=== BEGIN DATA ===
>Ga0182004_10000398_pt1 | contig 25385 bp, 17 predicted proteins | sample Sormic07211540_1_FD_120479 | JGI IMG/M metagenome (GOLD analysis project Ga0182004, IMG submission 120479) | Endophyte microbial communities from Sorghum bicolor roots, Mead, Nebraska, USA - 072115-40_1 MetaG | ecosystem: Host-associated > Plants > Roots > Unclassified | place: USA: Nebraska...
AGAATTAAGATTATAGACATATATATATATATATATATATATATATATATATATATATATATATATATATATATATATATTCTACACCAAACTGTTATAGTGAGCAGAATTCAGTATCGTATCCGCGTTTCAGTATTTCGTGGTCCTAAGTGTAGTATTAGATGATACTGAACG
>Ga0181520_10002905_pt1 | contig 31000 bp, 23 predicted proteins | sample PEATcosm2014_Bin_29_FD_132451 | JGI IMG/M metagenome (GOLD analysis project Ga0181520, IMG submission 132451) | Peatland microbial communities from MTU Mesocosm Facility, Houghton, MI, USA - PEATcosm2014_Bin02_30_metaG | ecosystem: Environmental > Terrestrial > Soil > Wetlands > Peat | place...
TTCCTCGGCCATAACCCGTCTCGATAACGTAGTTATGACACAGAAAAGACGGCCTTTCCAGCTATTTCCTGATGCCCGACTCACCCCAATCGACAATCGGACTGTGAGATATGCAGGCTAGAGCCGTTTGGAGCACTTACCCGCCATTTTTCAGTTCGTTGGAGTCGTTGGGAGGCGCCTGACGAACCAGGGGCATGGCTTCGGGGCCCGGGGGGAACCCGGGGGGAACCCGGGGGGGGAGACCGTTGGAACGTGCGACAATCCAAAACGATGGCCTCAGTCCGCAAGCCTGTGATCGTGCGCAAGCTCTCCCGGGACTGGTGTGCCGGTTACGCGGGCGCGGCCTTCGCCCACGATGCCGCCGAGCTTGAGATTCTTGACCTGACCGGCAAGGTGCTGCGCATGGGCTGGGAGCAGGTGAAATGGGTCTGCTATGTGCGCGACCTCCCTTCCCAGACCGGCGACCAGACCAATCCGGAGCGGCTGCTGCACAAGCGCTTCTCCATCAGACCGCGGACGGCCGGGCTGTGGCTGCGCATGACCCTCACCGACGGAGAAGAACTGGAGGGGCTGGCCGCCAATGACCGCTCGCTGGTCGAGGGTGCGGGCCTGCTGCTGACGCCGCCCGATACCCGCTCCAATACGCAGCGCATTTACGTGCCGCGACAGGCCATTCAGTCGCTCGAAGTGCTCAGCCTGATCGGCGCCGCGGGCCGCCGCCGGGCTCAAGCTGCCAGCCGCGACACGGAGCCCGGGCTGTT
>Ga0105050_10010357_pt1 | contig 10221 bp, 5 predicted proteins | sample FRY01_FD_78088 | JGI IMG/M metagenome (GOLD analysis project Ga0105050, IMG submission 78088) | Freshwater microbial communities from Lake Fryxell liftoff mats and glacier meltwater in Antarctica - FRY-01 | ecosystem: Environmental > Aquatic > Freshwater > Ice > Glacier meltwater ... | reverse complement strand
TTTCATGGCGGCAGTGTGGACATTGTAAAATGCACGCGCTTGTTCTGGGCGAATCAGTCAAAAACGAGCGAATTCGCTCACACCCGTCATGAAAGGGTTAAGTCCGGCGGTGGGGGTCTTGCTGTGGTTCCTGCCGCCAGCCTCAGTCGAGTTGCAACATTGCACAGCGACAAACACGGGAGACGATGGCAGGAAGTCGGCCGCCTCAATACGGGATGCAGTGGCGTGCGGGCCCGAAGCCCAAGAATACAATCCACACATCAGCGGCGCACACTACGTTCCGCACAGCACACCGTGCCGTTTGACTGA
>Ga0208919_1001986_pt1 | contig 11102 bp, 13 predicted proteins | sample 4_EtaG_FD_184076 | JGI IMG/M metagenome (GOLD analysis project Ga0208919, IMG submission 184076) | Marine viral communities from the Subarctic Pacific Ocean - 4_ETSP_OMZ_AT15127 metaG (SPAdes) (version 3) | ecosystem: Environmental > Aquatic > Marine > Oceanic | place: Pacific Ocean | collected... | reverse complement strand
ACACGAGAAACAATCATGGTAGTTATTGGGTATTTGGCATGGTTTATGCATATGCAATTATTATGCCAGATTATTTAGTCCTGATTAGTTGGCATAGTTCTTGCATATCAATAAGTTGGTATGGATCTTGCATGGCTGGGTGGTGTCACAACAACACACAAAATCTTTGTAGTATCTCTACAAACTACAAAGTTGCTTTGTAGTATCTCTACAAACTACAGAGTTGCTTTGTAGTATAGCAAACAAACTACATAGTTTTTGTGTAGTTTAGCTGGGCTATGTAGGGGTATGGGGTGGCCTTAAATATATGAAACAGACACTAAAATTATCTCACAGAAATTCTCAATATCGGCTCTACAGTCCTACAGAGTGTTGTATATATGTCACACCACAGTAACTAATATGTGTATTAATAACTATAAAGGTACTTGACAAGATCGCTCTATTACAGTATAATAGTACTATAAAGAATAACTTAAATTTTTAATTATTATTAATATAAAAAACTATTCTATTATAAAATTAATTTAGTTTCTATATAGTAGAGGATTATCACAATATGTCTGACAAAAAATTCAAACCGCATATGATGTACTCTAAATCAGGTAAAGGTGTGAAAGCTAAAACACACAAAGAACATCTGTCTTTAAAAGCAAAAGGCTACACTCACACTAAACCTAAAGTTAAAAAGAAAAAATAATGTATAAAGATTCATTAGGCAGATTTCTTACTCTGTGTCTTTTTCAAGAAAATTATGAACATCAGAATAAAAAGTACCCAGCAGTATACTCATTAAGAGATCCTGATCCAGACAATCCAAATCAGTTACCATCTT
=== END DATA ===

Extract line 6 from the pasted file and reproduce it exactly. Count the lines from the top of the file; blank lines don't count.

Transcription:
TTTCATGGCGGCAGTGTGGACATTGTAAAATGCACGCGCTTGTTCTGGGCGAATCAGTCAAAAACGAGCGAATTCGCTCACACCCGTCATGAAAGGGTTAAGTCCGGCGGTGGGGGTCTTGCTGTGGTTCCTGCCGCCAGCCTCAGTCGAGTTGCAACATTGCACAGCGACAAACACGGGAGACGATGGCAGGAAGTCGGCCGCCTCAATACGGGATGCAGTGGCGTGCGGGCCCGAAGCCCAAGAATACAATCCACACATCAGCGGCGCACACTACGTTCCGCACAGCACACCGTGCCGTTTGACTGA